Dienstag, 28. Oktober 2014

Redirecting stdout and stderr into files without loosing the original file descriptors

Redirecting in Bash can be tricky. But in order to log the output of shell commands it is sometimes necessary. Sometimes it is also necessary to add some time stamps in front of the output. And sometimes it is even necessary to save the original file descriptors. The following example shows how to do all of that.

#! /bin/bash

stamp ()
  local LINE
  while IFS='' read -r LINE; do
    echo "$(date '+%Y-%m-%d %H:%M:%S,%N %z') $$ $LINE"

exec {STDOUT}>&1
exec {STDERR}>&2
exec 2> >(exec {STDOUT}>&-; exec {STDERR}>&-; exec &>> stderr.log; stamp)
exec > >(exec {STDOUT}>&-; exec {STDERR}>&-; exec >> stdout.log; stamp)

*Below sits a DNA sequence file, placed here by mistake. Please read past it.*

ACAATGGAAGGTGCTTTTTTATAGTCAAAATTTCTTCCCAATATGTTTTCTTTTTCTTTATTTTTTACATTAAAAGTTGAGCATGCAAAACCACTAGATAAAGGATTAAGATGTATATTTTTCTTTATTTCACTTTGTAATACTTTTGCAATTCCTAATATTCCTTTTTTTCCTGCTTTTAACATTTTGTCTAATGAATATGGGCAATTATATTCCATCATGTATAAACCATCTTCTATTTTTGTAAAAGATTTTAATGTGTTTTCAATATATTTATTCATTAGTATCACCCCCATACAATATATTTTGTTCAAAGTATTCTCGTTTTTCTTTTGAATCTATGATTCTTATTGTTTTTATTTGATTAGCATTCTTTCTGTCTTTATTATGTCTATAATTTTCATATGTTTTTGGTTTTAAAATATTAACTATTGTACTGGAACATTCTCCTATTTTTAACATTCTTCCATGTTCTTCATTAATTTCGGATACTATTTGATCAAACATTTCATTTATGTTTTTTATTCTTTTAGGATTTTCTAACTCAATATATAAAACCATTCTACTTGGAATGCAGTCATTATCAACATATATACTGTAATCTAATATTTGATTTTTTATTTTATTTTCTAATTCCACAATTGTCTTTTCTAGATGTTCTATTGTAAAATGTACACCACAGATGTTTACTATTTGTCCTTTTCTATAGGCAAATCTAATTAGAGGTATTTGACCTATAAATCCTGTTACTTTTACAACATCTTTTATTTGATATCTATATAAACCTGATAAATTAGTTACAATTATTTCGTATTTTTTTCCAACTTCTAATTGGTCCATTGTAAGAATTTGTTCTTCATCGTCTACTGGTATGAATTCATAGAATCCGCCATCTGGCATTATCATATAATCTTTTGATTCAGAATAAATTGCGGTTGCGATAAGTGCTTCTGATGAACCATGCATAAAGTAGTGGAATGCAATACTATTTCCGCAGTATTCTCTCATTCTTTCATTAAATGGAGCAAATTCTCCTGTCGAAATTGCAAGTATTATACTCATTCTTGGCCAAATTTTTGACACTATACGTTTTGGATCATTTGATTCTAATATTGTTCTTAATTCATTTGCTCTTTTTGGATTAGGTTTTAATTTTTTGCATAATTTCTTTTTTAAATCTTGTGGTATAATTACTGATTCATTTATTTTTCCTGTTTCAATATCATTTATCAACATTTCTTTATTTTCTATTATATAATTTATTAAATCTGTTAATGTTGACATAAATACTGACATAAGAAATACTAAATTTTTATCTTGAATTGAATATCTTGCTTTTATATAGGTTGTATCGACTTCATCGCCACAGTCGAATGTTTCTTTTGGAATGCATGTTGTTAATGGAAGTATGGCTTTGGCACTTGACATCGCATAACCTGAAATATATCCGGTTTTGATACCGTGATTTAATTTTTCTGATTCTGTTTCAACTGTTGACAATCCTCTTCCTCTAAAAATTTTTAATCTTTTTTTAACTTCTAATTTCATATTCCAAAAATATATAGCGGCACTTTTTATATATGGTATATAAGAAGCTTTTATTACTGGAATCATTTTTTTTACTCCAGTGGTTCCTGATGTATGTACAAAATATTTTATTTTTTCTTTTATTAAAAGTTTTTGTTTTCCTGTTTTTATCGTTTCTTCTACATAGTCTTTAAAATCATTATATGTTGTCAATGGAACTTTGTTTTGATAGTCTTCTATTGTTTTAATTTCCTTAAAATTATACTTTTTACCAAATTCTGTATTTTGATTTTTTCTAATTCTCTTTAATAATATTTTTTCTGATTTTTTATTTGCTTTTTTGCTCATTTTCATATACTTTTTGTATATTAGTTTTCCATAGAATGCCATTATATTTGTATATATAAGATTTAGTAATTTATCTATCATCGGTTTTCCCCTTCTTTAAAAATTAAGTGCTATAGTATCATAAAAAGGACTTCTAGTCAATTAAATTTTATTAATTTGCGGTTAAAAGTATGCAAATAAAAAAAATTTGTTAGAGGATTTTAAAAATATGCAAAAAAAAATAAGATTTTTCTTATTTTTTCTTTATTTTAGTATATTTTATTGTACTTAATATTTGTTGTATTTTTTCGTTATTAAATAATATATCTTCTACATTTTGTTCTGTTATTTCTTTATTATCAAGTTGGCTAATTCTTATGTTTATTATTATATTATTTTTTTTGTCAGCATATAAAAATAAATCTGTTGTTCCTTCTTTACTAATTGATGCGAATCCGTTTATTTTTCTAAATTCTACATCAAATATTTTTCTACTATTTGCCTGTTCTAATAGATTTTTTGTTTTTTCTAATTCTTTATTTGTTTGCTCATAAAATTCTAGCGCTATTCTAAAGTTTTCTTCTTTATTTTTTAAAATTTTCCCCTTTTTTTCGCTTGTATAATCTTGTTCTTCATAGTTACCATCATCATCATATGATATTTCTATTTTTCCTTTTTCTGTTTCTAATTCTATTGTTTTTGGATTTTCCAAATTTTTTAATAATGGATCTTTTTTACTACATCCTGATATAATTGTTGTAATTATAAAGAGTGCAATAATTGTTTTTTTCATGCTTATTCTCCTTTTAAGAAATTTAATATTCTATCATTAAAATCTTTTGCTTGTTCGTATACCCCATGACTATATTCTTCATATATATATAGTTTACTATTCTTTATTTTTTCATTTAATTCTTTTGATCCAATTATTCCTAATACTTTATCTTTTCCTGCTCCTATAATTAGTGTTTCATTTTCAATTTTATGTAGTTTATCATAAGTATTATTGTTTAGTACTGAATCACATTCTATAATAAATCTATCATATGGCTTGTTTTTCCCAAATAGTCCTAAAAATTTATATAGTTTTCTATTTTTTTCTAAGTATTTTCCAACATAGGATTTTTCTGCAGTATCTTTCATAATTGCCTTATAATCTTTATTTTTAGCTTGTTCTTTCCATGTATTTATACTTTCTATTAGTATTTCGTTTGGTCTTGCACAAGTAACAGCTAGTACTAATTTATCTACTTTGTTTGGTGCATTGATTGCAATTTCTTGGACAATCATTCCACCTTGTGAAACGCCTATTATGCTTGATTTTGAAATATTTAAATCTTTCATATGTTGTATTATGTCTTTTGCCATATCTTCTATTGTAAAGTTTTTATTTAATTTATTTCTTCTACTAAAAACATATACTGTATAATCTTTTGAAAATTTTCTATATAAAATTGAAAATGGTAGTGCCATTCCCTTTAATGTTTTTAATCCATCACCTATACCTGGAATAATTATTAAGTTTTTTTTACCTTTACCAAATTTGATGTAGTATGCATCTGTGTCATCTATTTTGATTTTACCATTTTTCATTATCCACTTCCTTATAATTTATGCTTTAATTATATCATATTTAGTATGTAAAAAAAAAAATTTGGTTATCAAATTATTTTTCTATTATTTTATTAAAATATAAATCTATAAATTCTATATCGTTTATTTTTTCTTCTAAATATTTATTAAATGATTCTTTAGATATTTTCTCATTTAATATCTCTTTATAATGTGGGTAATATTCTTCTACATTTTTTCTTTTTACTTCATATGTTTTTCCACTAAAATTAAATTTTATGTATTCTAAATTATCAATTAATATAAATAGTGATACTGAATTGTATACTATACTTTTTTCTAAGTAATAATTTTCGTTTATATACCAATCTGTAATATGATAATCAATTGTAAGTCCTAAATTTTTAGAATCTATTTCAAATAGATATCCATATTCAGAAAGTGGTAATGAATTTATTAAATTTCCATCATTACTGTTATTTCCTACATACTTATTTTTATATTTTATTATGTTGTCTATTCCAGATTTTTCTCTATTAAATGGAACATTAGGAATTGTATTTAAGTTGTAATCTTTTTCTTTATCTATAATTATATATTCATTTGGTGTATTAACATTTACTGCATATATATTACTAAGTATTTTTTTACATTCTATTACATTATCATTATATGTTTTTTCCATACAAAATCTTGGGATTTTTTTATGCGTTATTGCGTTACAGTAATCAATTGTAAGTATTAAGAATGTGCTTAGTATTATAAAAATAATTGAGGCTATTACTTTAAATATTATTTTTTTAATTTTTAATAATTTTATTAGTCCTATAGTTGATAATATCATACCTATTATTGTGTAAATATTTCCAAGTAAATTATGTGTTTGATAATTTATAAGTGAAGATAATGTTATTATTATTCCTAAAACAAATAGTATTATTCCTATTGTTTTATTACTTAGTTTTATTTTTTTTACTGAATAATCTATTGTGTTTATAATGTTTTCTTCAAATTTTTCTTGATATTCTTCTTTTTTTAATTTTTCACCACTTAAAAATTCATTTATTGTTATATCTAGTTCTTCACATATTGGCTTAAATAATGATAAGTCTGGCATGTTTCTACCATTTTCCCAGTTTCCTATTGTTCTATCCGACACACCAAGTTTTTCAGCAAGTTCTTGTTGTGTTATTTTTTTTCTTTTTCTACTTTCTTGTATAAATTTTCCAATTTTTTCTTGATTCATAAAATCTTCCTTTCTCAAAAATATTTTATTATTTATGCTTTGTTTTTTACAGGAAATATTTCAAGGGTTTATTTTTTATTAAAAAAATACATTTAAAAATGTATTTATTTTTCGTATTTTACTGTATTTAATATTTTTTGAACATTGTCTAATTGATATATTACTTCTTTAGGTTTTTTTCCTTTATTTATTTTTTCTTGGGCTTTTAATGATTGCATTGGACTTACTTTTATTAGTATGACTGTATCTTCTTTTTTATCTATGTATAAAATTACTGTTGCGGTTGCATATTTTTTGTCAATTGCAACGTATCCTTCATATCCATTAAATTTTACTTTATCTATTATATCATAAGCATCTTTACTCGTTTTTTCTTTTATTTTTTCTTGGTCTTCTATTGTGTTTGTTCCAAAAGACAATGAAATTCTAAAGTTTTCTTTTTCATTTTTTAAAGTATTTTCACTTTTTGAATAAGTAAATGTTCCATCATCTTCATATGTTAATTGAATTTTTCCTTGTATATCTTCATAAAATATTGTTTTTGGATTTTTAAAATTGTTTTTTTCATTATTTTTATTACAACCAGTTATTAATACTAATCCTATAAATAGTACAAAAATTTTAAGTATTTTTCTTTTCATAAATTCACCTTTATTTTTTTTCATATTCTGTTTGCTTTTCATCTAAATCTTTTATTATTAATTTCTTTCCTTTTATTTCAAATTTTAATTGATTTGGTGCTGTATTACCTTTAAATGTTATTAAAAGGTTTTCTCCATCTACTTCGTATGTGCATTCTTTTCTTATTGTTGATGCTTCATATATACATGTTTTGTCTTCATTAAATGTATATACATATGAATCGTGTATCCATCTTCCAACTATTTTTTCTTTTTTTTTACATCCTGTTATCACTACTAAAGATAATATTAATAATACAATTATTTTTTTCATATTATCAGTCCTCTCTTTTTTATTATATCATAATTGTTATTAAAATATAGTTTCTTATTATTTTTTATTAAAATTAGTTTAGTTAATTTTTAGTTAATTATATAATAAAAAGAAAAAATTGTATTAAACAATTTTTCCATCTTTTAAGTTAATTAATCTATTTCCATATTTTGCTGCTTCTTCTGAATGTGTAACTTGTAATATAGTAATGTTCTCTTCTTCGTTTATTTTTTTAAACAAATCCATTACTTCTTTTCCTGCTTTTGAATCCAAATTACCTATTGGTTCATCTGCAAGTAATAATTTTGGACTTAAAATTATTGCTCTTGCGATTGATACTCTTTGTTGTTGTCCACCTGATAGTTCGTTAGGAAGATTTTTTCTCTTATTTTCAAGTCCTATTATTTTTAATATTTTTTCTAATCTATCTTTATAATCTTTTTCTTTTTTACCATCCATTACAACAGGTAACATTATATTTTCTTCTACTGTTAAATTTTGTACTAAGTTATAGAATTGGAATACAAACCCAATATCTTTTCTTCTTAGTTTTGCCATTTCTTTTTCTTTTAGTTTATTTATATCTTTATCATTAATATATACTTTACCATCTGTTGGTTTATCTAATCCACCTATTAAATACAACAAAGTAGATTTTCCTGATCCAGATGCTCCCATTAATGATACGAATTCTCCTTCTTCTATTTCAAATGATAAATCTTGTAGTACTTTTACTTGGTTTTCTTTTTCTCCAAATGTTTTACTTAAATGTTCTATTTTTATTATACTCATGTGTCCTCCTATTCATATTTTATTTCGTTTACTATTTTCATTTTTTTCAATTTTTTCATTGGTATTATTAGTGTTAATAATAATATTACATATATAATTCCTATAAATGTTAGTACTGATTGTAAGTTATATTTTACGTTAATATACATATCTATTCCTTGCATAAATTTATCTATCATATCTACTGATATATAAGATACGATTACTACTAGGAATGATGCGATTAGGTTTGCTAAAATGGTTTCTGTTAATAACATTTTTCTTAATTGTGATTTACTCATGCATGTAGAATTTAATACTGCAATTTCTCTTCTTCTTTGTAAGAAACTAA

for n in $(seq 3); do
  echo loop $n >&$STDOUT
  echo o$n
  echo e$n >&2

Some best practices followed in the code are:

  • Declare local variables as local.
  • Use named file descriptors to avoid collisions.
  • Close unused file descriptors in sub shells.

First I tied to solve my problem with the answers given at Stackexchange. But the answers where not elaborated enough for my needs. So I wrote the above answer.

BTW this is a nice overview for the different ways to redirect in Bash.

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